FEW DIRECTORS CONTROL the medium of film so completely, inhabit it so naturally, and utilize it so freely as Paul Thomas Anderson. Another Anderson, Wes, also has an arresting eye for symmetry, theatrical framing, and a ‘just so’ sort of staging, but his characters are almost invariably extruded stylizations. Paul Thomas’s could actually be real people Many also point out P.T.’s allusions to director Robert Altman or sometimes Lumet’s ‘Network’ (which the director even screened for his ‘Magnolia’ crew), and the references are undeniable. Homage is different from derivation, though, and for all his acknowledgement of precedent, Anderson’s films still breathe an air all their own.
To sum up ‘Magnolia’, his second release for a major studio (after 1997’s breakout ‘Boogie Nights’), is simple: a semi-connected series of vignettes exploring the lonely existences of late-20th century Californians. But as with all great ensemble pieces and works of this scale, that description encompasses everything and nothing at once. In this case, not seeing the forest for the trees might actually be a useful tool for reflection—at least as a place to start.
First and easiest to note is the superb photography. ‘Magnolia’ is rife with the poised framing, economy of motion in close-up, and masterful long tracking shots that are a signature of Anderson and his cinematographer Robert Elswit. But equally laudable is the editing by Dylan Tichenor—patient and more patient still. Tichenor often is involved with films (Anderson’s and others’) that give actors their time and the audiences their space: see also ‘Doubt’ and especially ‘The Assassination of Jesse James’. Yet while his long average cut might be considered old-school, the choice of subject and perspective is provocatively modern. Nearly all communication in the film occurs intimately between two individuals, often via the conventional over the shoulder close-up, but the cuts rarely occur when they ‘should’. Entire monologues are portrayed with the camera looking at the listening party, showing only the speaker’s gesticulations in the corner of the frame from time to time until the listener becomes the speaker and our positions shift. The tactic rejects the leading attitude of most Hollywood films—which constantly snap us to attention with one garish cue after another—in favor of an organic and absorbing pace that makes time irrelevant. ‘Magnolia’s three hours pass more efficiently and swiftly than many films half its length.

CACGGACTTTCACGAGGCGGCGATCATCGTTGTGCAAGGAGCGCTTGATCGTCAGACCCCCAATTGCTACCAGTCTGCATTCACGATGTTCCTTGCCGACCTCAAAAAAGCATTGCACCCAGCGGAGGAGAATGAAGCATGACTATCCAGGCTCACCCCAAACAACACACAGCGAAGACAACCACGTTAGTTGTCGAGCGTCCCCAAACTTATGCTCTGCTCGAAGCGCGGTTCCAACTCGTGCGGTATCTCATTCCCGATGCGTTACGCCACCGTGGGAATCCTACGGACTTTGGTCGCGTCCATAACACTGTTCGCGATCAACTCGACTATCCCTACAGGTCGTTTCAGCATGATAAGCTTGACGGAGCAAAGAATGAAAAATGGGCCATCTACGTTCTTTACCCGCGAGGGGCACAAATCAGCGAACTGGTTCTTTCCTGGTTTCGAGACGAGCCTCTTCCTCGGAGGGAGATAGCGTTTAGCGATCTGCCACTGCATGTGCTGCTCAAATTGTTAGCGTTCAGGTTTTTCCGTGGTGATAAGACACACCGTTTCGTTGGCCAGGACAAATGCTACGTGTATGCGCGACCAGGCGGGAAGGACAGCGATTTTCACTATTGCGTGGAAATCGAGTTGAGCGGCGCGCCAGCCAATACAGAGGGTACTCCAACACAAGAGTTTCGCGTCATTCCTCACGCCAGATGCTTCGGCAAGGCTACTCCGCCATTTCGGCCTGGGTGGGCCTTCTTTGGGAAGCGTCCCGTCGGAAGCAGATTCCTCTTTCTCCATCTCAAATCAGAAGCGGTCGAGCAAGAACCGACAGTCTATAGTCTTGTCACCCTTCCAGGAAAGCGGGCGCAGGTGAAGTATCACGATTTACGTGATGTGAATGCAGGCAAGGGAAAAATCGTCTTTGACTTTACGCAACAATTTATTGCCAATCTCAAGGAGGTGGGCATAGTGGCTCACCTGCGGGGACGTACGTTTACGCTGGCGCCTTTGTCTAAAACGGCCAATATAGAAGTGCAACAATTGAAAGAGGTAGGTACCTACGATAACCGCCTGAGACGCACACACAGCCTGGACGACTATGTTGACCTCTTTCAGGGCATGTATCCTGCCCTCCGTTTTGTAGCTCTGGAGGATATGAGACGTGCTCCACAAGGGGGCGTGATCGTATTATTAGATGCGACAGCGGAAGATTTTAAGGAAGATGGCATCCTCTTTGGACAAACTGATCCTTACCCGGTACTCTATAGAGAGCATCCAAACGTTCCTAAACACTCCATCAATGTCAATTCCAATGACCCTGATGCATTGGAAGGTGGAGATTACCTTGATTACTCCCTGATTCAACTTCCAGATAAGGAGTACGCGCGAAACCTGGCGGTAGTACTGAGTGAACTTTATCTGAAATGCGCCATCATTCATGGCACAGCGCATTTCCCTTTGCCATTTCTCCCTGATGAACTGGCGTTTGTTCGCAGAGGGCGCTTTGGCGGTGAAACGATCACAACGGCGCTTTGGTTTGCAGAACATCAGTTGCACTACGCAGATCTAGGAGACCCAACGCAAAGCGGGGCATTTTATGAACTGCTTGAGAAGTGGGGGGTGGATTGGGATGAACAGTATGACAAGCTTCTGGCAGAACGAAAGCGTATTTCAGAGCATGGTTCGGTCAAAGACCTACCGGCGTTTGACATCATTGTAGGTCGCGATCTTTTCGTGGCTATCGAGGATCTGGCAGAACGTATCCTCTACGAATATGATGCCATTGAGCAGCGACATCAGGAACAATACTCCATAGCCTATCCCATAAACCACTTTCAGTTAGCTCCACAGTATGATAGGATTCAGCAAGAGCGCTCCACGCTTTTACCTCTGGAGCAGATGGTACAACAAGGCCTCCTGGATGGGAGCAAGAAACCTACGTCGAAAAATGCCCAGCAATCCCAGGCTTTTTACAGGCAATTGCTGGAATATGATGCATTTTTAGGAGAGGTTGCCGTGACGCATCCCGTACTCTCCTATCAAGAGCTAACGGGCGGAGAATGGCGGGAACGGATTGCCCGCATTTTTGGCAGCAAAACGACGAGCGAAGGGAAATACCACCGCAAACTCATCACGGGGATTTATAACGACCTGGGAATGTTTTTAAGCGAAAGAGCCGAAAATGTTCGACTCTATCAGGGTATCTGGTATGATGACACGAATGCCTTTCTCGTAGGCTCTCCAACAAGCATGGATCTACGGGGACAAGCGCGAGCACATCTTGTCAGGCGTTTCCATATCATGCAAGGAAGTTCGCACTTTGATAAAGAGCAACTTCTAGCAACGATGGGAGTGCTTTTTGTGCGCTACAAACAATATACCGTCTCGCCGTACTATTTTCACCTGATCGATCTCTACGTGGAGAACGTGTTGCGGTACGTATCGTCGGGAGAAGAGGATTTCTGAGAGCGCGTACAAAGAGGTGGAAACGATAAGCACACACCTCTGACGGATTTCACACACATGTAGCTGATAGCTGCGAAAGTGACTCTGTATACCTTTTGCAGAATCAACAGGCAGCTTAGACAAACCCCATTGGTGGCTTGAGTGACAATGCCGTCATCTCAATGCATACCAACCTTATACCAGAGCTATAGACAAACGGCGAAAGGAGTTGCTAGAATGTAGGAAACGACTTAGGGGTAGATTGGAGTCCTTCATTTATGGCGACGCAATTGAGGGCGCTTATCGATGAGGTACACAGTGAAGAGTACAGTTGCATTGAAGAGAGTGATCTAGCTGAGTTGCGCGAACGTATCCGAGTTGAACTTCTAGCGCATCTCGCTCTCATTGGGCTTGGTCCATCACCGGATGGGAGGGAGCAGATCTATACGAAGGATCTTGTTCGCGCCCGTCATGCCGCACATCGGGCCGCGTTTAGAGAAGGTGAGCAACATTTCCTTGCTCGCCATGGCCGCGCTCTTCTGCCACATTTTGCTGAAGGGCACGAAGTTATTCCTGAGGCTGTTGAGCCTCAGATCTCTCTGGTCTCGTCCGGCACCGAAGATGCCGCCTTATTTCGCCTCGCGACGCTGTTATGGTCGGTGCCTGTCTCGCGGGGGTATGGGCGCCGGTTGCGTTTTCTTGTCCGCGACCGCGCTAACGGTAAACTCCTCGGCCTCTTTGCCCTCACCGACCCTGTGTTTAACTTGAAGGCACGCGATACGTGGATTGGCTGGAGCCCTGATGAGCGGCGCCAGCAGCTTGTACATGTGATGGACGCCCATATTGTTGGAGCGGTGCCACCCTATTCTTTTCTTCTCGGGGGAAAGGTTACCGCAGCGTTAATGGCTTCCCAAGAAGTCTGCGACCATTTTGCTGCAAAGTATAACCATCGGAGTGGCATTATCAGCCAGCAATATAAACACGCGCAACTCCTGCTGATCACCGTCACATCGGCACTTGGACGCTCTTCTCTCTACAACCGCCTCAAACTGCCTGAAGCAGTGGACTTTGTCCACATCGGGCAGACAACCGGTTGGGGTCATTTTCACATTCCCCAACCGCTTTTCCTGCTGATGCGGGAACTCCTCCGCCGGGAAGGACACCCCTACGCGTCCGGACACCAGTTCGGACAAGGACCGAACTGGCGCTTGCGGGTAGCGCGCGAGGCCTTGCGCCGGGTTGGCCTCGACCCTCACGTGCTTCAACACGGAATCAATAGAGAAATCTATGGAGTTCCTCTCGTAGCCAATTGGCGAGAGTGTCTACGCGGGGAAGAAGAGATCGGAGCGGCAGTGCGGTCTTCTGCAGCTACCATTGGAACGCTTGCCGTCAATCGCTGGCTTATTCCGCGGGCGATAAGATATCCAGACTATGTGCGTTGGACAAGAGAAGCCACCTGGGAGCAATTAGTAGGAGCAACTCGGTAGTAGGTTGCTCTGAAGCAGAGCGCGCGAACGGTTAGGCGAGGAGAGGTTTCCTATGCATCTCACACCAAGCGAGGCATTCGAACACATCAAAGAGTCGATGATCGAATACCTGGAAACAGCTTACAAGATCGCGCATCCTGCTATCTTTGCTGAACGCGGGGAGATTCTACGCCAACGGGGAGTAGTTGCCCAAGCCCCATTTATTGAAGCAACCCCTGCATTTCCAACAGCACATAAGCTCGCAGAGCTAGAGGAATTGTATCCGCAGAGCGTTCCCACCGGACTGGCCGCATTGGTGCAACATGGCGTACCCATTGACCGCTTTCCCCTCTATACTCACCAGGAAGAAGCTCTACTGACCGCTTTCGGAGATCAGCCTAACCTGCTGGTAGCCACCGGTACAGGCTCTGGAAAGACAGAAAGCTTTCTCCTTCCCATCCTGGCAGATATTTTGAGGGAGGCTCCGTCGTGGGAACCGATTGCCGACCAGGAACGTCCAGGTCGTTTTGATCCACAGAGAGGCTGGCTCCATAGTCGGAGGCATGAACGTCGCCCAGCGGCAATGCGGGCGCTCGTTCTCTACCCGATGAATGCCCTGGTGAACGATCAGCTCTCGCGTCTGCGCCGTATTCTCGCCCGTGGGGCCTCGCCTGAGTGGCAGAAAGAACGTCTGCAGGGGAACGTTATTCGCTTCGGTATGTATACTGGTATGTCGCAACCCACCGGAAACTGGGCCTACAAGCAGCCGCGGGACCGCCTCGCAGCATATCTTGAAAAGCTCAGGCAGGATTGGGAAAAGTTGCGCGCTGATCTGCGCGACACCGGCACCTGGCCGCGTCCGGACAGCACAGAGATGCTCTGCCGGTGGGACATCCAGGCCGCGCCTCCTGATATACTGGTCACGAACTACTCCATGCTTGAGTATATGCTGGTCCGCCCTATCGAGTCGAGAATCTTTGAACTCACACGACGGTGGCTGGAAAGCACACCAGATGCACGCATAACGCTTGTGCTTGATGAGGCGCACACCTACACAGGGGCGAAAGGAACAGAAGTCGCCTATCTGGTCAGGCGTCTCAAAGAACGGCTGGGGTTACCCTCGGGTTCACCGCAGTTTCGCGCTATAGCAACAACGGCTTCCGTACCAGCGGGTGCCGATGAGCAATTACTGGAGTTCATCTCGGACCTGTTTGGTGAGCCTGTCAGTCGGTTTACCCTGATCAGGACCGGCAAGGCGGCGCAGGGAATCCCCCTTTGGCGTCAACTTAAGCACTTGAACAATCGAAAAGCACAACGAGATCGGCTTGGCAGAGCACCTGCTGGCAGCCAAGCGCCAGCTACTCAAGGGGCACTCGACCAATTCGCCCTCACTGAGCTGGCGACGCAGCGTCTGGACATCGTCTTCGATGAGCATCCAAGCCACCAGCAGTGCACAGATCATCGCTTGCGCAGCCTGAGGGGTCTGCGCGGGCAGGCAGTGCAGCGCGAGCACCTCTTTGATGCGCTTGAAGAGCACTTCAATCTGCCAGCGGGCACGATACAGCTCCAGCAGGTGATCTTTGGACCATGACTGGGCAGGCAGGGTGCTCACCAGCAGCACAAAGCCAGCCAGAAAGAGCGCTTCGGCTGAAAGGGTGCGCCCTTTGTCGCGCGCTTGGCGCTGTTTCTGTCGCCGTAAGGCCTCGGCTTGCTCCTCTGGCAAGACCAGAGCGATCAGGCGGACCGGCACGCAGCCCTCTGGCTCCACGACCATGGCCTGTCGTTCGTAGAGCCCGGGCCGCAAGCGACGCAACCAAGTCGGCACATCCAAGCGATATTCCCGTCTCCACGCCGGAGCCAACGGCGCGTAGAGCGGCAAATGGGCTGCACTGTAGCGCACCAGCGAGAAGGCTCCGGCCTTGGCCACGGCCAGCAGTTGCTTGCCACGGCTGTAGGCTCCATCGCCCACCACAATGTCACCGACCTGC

And what subjects we have to look upon. Every character deserves a page, from the deep humanism of a hospice-worker (Phillip Seymour Hoffman) to a men’s self-help celebrity (Tom Cruise) oozing damaged machismo. The actors generally hold up their end of the bargain, too. No pairing is more perfectly natural than William H. Macy as Donnie Smith, a frumpy everyman as an adult despite childhood celebrity as the Quiz Kid on TV. (Poor Donnies—Hollywood loves to demean them.) As the film progresses Macy slides his character into a lyrical, tragic existentialism and then a pitiful, wry conclusion on par with anything he’s done for the Coen Brothers. This transformation is cued at a sports bar when Donnie emerges from his booth and the camera follows in a slow-motion pan across the room—soon to be his stage of self-discovery and abasement. The revelation is aided by a remarkable tête-à-tête with Henry Gibson, white-haired, debonair in a velvet blazer who waves bills coyly at a hunk bartender. Macy slouches into the barstool beside him and the two casually slip into an exchange that is half a conversation, half a shared soliloquy on life and love. The utter lack of pretension in its presentation is essential and disarming.